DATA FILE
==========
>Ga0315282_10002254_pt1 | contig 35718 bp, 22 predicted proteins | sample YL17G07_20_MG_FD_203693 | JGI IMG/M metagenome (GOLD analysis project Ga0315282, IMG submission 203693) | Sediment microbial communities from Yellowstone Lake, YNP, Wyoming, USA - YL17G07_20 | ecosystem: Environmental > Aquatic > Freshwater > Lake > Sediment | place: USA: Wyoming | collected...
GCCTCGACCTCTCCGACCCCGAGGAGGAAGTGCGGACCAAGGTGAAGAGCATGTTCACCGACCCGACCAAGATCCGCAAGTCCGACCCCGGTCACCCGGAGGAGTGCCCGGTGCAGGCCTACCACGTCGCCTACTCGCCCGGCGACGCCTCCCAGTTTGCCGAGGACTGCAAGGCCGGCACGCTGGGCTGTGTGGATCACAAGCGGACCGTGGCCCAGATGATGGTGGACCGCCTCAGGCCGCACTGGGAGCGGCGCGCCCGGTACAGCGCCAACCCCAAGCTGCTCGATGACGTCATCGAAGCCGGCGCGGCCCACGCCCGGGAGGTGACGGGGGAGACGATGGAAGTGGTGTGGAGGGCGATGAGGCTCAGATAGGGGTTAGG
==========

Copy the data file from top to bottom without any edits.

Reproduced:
>Ga0315282_10002254_pt1 | contig 35718 bp, 22 predicted proteins | sample YL17G07_20_MG_FD_203693 | JGI IMG/M metagenome (GOLD analysis project Ga0315282, IMG submission 203693) | Sediment microbial communities from Yellowstone Lake, YNP, Wyoming, USA - YL17G07_20 | ecosystem: Environmental > Aquatic > Freshwater > Lake > Sediment | place: USA: Wyoming | collected...
GCCTCGACCTCTCCGACCCCGAGGAGGAAGTGCGGACCAAGGTGAAGAGCATGTTCACCGACCCGACCAAGATCCGCAAGTCCGACCCCGGTCACCCGGAGGAGTGCCCGGTGCAGGCCTACCACGTCGCCTACTCGCCCGGCGACGCCTCCCAGTTTGCCGAGGACTGCAAGGCCGGCACGCTGGGCTGTGTGGATCACAAGCGGACCGTGGCCCAGATGATGGTGGACCGCCTCAGGCCGCACTGGGAGCGGCGCGCCCGGTACAGCGCCAACCCCAAGCTGCTCGATGACGTCATCGAAGCCGGCGCGGCCCACGCCCGGGAGGTGACGGGGGAGACGATGGAAGTGGTGTGGAGGGCGATGAGGCTCAGATAGGGGTTAGG